chapter  5
7 Pages

The Shape of the Future

WithPaul N. Ylvisaker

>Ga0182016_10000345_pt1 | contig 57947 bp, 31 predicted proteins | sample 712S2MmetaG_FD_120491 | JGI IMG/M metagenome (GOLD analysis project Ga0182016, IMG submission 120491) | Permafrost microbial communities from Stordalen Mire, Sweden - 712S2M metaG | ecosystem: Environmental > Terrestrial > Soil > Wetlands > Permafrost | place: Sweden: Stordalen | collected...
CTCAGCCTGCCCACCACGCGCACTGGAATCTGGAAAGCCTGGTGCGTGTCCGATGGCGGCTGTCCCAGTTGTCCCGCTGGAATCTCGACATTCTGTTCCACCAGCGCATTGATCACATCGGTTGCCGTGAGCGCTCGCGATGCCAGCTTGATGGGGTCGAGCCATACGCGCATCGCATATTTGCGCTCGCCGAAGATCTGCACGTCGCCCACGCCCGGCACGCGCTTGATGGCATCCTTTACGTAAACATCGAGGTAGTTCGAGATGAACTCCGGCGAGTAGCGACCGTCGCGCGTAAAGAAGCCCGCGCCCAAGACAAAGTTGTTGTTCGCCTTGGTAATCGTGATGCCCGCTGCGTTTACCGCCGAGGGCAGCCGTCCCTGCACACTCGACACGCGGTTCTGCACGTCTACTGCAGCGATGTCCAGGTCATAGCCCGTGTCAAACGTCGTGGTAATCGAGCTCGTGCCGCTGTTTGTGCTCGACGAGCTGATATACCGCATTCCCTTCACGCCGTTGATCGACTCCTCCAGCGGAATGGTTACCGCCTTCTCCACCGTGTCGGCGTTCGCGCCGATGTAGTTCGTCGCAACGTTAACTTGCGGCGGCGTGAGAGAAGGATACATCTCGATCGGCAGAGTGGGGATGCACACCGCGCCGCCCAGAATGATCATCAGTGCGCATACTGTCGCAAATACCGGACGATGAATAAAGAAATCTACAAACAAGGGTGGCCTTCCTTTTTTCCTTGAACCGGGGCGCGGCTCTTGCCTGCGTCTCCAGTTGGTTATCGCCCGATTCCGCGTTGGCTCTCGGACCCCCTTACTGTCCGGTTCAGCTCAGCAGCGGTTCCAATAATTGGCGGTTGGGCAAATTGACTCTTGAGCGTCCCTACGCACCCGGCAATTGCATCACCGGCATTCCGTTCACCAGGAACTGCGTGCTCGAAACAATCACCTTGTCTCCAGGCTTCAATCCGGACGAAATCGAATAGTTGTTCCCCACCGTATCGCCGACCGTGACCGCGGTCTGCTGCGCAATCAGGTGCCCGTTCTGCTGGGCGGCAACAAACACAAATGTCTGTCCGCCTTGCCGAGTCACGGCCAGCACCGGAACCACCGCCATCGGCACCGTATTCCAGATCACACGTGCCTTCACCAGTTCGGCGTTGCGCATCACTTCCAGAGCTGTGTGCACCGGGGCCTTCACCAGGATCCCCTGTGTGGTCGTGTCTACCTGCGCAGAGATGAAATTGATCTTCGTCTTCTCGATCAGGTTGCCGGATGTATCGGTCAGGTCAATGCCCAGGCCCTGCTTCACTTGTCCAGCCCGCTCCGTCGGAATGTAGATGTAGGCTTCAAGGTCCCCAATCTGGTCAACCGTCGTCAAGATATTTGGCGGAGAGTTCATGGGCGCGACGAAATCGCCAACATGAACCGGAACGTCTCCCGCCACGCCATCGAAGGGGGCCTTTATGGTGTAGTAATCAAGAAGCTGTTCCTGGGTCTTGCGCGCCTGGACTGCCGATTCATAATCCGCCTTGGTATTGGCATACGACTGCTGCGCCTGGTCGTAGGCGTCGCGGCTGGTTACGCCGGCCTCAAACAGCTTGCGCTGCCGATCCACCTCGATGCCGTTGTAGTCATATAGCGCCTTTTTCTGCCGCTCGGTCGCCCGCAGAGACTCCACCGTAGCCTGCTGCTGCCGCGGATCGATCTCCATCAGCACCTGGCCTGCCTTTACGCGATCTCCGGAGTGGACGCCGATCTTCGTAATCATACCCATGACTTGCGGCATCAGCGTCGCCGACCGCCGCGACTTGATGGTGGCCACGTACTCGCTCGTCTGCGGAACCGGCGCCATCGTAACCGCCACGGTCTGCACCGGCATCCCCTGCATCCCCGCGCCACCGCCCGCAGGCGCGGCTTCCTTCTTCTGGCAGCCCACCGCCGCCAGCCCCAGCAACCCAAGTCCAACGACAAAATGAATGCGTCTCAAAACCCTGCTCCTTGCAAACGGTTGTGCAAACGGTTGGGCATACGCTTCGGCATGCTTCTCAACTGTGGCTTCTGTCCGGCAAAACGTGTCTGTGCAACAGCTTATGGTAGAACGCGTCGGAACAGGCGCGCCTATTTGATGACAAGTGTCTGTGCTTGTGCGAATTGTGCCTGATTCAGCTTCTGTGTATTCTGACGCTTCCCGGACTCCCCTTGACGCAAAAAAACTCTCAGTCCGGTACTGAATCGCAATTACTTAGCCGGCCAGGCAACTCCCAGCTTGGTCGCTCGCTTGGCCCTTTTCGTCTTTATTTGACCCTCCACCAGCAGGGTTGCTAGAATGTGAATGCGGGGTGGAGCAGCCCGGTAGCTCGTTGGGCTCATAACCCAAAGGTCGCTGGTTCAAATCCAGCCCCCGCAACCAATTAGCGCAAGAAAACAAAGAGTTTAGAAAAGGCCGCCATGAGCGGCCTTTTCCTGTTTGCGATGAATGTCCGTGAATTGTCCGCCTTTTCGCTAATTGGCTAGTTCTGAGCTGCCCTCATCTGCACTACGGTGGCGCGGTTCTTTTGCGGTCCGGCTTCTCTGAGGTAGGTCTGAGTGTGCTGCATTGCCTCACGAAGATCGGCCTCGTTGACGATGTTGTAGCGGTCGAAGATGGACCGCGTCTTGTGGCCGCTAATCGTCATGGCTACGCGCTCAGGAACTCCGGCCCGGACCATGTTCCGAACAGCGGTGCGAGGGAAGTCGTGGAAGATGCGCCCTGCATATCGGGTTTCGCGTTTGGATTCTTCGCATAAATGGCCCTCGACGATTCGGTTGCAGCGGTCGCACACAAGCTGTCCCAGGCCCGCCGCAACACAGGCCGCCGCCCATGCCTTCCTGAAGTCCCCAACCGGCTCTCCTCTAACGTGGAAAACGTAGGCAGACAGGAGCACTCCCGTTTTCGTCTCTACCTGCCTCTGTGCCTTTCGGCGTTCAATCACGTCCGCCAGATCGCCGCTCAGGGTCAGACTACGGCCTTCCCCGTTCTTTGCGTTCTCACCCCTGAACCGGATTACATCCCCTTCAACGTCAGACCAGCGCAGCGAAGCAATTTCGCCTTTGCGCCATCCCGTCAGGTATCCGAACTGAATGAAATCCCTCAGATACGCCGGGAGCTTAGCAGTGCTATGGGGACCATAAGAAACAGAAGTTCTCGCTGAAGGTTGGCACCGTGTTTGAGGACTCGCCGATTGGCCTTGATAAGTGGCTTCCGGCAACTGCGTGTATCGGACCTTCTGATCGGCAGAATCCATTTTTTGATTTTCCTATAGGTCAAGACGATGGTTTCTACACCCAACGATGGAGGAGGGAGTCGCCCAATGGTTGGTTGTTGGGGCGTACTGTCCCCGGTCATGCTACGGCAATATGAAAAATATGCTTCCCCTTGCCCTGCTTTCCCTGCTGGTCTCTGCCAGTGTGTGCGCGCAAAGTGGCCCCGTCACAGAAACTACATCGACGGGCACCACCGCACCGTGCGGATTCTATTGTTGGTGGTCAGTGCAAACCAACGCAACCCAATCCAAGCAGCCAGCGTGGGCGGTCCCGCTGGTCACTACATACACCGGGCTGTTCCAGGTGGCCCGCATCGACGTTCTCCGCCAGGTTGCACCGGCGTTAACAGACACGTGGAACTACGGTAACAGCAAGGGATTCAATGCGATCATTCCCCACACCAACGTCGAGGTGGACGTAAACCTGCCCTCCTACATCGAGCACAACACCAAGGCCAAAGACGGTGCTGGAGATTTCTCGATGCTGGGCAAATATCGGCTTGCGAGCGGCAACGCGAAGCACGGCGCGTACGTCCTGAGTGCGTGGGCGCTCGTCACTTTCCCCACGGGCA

A national urban culture, spreading amoeba-like over open land, plastic–seemingly shapeless–in its form, fluid at its boundaries, and in its cellular structure capable of infinite reproduction. An urban way of life so intricate in its design and interdependencies that it will be extremely resistant and in some respects immune to frontal efforts to plan and order it. This is an esoteric set of propositions to have to explain, let alone defend. They relate to the outer and inner dimensions of urban life, the physical shell and the essential character. Beyond generalities, there are two specifics which need doing: One is a thought job. The City has not just grown bigger than its boundaries–it has outgrown the concept and vocabulary of the city itself. The distinction, at least in this country, has been blotted out between agricultural and urban life; television, the automobile, and the agricultural revolution have taken care of that.